Despite the efforts of activists, the hunting here in eastern Canada never actually stopped. But with a ban of seal product imports by the US and then, in 1983, a ban of white pelts by the EU, the numbers of animals being killed fell as low as 15,000. It is the reported recovery of the seal population and the growth of the new markets, including China, that has persuaded the federal authorities to issue such a large quota for 2003-2005. Those involved in the hunt do not try to make the case that it is a pretty business. Indeed the majority of hunters - angered by what they consider recent media bias - do not make the case at all. "Get the fuck out of here or I'll throw you in," said one scowling hunter, waving the knife clenched in his fist towards the ocean, as he stood on the deck of his fishing boat in Cap-Aux-Meules's quayside. "Journalists? You're all fucking crooks."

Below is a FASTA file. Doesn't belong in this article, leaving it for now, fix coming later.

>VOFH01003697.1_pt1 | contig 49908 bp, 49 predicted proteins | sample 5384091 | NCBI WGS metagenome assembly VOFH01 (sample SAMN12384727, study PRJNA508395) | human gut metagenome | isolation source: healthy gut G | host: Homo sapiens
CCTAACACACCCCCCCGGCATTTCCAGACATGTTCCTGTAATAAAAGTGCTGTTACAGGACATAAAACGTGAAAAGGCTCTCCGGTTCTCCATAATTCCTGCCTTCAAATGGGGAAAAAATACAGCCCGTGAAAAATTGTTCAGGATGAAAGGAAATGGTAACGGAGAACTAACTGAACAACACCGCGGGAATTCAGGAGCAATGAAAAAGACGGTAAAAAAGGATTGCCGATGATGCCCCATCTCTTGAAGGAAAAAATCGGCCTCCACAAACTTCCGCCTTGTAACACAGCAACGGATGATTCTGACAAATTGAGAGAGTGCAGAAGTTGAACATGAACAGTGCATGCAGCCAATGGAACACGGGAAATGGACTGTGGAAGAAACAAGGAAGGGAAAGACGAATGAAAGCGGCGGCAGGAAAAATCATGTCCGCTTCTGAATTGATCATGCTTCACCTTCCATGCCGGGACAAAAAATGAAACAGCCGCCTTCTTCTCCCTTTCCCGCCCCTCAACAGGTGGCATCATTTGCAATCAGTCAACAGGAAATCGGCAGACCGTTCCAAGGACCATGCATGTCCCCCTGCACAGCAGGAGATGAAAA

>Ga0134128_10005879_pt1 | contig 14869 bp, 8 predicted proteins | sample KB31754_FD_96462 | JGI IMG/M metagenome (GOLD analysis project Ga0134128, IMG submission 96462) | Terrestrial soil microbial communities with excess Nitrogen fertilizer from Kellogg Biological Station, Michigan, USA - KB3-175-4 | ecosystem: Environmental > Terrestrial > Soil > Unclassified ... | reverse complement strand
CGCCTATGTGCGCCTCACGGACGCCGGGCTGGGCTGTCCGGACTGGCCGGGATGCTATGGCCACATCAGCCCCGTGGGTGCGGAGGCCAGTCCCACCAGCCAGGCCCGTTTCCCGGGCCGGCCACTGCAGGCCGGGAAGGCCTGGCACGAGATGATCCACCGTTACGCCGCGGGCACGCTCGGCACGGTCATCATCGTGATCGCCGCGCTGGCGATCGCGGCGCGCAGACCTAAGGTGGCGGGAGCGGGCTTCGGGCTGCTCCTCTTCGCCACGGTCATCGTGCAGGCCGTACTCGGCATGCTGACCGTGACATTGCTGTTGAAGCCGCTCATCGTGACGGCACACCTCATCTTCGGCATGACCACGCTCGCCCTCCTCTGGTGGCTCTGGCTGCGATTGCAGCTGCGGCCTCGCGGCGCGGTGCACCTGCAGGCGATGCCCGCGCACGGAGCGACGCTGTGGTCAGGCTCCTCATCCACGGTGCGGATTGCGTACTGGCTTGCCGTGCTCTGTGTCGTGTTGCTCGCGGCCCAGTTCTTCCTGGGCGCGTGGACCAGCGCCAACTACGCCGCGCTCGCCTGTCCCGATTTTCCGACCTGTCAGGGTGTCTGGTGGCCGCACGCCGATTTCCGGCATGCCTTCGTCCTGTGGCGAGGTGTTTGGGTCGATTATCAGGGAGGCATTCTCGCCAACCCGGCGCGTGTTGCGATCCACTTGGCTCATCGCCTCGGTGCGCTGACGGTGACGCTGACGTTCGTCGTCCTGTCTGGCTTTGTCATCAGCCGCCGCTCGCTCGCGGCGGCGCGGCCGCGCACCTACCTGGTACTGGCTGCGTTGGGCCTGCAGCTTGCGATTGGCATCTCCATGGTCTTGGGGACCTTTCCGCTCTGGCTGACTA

Those who will talk about the hunt put it in the context of both tradition and economic survival. At the recently-built plant owned by the company Madelipeche, processing the 30,000 pelts bought from hunters for up to $40 each, Mr Theriault claimed the trade in seal pelts was an essential boost to both a fragile economy and to a society that has seen many of its younger people forced to leave to find work elsewhere.